Both the PlayStation 3 and Xbox 360 versions of the game include an online versus multiplayer mode over the PlayStation Network and Xbox Live.[10] It includes Ranked Matches mode, where the player can promote their character to a higher ranking, and Player Matches mode, where the player's fights are not ranked and they can invite friends to have matches with them.

The game uses a proprietary graphics engine running at 60 frames per second as well as a dynamic physics engine named the "Octave Engine", which simulates fluid dynamics and among other things, allows water to behave realistically according to how the characters move.[11][12] The graphics engine has been designed with a focus on character-animation to make movements look smoother and more realistic. This led to many animations being remade to either reflect the impact and damage caused, or to create new possibilities in gameplay.[13] The developers considered animation extremely important for a fighting game and wanted to make the game "look good in motion", whereas previous installments had been designed to "look good on still shots". Since Bloodline Rebellion, the game has supported dynamic full-body motion blur, making Tekken 6 the first fighting game to do so.[14]


Following Jin Kazama's victory against his great-grandfather, Jinpachi Mishima, in the previous King of Iron Fist Tournament, he is now the new head of the Mishima Zaibatsu special forces. Jin uses the company's resources to declare independence, becoming a global superpower, severing its national ties and openly declaring war against all nations over the following year.[15] This action plunges the world into an extremely chaotic spiral, with a large-scale civil war erupting around the globe and even among the space colonies orbiting the planet. Meanwhile, Kazuya Mishima, Jin's father, who has risen to lead G Corporation, places a bounty on his son's head. In retaliation, Jin announces the sixth King of Iron Fist Tournament to lure Kazuya out.

As the war continues to erupt, the field leader of Mishima Zaibatsu's Tekken Force, Lars Alexandersson, has rebelled from the army along with several of his soldiers. However, Lars loses his memory during an attack by the G Corporation and spends some time recovering it.[16] Accompanied by an android, Alisa Bosconovitch, Lars ventures throughout the world, avoiding the Mishima Zaibatsu's manhunt for him while also trying to recover his past.[17] It is eventually revealed that Lars is actually the illegitimate son of Heihachi Mishima, who has gone into hiding since his supposed demise in the last tournament, and has been trying to take the Mishima Zaibatsu from Jin's hands.[18][19] After coming into contact with several allies, including his adoptive brother, Lee Chaolan, Lars confronts the G Corporation and Mishima Zaibatsu's headquarters. Jin reveals he had sent Alisa to spy on Lars' actions all along. Disabling Alisa's safe mode, Lars is forced to confront his former teammate, who leaves with Jin to Egypt.[20]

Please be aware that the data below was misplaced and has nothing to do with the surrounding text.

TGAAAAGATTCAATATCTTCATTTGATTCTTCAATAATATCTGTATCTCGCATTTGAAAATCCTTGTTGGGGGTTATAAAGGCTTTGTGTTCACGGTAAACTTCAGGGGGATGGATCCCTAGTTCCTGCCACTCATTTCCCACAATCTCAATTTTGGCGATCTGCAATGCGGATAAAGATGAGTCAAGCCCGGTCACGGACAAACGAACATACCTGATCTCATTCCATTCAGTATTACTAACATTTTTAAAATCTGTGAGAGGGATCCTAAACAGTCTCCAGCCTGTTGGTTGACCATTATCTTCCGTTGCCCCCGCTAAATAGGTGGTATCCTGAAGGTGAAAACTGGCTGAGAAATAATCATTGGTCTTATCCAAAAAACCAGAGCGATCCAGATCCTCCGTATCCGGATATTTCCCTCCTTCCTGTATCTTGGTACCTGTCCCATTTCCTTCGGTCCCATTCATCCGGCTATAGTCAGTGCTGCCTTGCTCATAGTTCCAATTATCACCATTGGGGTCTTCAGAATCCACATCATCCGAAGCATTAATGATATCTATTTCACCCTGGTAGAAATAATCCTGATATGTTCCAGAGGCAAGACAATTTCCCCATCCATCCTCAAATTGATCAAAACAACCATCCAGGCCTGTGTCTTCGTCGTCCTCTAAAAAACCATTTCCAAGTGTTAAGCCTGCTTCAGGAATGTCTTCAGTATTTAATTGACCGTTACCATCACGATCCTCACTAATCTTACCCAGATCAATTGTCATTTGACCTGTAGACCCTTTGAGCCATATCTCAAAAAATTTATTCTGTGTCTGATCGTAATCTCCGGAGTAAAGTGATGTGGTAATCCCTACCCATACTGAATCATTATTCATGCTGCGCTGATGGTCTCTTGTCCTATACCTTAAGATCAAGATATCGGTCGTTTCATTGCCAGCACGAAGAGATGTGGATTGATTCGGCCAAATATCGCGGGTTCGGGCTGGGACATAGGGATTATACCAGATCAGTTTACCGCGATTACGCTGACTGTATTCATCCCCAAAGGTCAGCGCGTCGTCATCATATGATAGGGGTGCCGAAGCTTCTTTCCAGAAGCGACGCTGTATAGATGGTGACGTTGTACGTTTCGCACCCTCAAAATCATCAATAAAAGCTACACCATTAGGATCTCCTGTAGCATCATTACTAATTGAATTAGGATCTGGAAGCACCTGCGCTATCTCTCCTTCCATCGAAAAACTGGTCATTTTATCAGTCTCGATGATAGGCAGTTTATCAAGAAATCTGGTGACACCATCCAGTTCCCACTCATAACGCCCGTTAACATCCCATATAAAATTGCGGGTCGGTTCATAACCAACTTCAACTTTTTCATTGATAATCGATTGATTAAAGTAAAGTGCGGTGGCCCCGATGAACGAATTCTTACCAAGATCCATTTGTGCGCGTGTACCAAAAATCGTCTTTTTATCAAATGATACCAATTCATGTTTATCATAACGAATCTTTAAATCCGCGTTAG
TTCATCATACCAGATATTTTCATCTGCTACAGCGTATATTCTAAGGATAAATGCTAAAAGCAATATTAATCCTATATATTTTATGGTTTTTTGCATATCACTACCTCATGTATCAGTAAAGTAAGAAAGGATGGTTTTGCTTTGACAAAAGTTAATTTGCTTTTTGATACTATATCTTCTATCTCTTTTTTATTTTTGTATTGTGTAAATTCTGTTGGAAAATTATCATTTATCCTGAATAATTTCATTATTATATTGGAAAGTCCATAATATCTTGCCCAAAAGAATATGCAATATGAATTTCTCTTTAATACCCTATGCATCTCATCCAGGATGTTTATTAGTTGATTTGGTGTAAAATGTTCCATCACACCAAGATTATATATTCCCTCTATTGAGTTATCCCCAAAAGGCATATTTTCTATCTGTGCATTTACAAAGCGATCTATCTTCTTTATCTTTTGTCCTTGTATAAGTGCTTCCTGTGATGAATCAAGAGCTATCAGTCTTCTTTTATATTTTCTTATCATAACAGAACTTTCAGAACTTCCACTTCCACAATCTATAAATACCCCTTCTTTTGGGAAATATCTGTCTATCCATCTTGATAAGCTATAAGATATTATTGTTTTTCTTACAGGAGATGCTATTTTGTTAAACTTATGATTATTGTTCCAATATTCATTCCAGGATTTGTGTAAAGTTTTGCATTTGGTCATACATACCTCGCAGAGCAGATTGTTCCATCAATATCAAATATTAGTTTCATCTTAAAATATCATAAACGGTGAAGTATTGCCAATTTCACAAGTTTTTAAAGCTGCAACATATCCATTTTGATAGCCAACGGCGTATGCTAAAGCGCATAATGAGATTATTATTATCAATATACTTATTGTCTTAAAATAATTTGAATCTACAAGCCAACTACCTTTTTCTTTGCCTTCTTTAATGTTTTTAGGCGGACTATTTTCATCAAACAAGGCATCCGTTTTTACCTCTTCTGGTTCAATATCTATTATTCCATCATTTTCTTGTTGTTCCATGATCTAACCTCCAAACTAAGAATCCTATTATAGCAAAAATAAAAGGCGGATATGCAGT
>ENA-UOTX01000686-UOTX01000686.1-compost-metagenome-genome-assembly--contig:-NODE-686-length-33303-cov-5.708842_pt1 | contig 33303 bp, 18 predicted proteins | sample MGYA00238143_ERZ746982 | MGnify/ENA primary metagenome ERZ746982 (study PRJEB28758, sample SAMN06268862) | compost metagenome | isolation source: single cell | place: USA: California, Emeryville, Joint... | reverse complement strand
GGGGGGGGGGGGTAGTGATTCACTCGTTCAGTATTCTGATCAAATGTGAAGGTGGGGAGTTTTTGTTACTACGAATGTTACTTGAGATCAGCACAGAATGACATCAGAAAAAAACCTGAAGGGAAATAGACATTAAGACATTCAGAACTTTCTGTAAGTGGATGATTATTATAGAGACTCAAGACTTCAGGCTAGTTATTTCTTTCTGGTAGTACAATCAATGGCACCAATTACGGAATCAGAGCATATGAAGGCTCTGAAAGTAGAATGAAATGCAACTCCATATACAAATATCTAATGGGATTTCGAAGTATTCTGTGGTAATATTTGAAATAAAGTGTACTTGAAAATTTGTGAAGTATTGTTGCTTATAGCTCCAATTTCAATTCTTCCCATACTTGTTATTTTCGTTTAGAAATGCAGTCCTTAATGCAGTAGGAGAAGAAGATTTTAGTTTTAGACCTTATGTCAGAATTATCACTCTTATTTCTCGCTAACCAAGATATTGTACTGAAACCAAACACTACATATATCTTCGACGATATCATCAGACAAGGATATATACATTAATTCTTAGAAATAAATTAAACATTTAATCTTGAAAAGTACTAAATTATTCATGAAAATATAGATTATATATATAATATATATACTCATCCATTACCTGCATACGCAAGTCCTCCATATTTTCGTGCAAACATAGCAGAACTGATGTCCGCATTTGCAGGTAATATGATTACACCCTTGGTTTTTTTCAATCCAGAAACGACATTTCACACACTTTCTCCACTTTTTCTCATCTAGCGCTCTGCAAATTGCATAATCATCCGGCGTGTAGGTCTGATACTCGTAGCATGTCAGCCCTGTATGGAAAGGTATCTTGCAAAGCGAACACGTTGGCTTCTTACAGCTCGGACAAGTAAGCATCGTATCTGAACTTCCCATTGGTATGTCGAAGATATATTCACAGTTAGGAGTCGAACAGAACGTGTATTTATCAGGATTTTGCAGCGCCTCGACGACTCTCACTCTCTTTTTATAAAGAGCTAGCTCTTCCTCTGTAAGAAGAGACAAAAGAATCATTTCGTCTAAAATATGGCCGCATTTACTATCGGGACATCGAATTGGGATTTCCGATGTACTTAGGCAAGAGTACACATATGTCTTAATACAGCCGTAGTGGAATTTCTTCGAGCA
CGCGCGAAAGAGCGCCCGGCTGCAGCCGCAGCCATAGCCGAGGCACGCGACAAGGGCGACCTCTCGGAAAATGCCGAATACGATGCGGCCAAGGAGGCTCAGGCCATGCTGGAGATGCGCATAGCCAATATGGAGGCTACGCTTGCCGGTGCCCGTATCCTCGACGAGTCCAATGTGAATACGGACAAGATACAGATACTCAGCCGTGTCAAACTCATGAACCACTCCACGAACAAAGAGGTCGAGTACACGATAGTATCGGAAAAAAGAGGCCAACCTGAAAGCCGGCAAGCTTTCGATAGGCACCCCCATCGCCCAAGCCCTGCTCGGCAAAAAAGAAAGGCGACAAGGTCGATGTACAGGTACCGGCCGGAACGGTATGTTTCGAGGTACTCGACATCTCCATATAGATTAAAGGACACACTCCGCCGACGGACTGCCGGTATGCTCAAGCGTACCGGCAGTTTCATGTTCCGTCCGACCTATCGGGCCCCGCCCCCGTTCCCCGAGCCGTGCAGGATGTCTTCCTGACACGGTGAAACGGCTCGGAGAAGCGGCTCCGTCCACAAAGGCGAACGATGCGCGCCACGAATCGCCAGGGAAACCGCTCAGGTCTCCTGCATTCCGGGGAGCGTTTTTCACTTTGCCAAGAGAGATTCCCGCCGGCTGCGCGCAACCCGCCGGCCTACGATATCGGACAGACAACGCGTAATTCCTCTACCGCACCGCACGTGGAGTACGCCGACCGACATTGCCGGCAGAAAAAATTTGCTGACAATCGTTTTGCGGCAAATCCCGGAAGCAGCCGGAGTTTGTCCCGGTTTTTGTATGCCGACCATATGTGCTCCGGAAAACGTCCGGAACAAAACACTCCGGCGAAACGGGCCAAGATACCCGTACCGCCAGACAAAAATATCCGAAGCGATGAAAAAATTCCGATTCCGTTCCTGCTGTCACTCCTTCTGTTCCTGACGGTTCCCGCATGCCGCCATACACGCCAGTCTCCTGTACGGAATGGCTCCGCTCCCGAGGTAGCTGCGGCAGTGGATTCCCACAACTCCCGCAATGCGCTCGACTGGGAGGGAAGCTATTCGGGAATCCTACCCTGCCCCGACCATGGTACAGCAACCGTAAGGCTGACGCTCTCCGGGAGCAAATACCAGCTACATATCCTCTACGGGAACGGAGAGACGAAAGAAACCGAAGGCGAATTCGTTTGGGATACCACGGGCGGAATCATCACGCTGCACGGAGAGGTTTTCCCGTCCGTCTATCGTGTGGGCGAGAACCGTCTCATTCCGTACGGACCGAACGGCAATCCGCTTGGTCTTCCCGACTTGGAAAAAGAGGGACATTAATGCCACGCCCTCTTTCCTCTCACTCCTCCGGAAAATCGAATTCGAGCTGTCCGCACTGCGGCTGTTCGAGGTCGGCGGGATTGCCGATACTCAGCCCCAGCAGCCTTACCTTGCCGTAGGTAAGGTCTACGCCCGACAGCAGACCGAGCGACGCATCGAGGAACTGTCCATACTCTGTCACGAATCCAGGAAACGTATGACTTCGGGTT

Helped by one of his allies, Raven, Lars goes to Egypt. He meets an astrologist named Zafina who provides them with information about the clash of two evil stars that will awake an ancient evil who will destroy the world. This evil, Azazel, is a demonic monster responsible for giving birth to the Devil Gene and is currently bound in an ancient temple. Lars confronts his half-brother Kazuya in front of the door leading to Azazel's chamber and fights him. Lars and Raven enter the chamber and confront Azazel, whom they seemingly defeat. Outside the temple, Lars confronts his half-nephew Jin, who uses Alisa to attack him. Lars is forced to damage Alisa and, enraged, beats up his nephew, when he mocks her uselessness. Following his defeat, Jin admits that his reason for launching the war was to awaken Azazel and destroy him, freeing the world from a greater threat than the war itself. Also, in doing this, he would free himself from the Devil Gene, as Azazel can only have a physical form through negative energies of the world. Revealing Azazel can only be destroyed by someone with the Devil Gene, Jin confronts and attacks the revived Azazel, sending them both plummeting to the desert.[21] Lars requests Lee to use his technology to fix Alisa and goes to another mission.[22] Raven unearths Jin's body in the desert and notes that Jin still has the Devil mark on his arm, implying that Azazel's demise did not free him from the Devil Gene.


The original arcade version of Tekken 6 features 39 playable characters, consisting of 34 returning and 5 new ones. Bloodline Rebellion and the console version adds two new fighters for a total of 41 playable characters. There are also two unplayable bosses: NANCY-MI847J and Azazel, although the former can be controlled for a brief time in the console version's Scenario Campaign mode.

New characters[edit]